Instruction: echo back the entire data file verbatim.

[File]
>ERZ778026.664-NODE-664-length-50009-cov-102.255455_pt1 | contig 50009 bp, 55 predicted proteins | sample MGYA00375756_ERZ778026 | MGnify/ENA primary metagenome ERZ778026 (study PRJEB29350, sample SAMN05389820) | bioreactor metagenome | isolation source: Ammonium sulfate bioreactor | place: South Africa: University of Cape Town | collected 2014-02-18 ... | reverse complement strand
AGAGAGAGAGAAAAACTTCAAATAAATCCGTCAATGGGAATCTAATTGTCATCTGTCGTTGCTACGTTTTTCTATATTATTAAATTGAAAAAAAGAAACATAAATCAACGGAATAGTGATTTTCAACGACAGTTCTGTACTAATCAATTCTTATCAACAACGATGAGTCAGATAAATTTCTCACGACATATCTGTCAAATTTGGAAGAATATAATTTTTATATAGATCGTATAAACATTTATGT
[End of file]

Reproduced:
>ERZ778026.664-NODE-664-length-50009-cov-102.255455_pt1 | contig 50009 bp, 55 predicted proteins | sample MGYA00375756_ERZ778026 | MGnify/ENA primary metagenome ERZ778026 (study PRJEB29350, sample SAMN05389820) | bioreactor metagenome | isolation source: Ammonium sulfate bioreactor | place: South Africa: University of Cape Town | collected 2014-02-18 ... | reverse complement strand
AGAGAGAGAGAAAAACTTCAAATAAATCCGTCAATGGGAATCTAATTGTCATCTGTCGTTGCTACGTTTTTCTATATTATTAAATTGAAAAAAAGAAACATAAATCAACGGAATAGTGATTTTCAACGACAGTTCTGTACTAATCAATTCTTATCAACAACGATGAGTCAGATAAATTTCTCACGACATATCTGTCAAATTTGGAAGAATATAATTTTTATATAGATCGTATAAACATTTATGT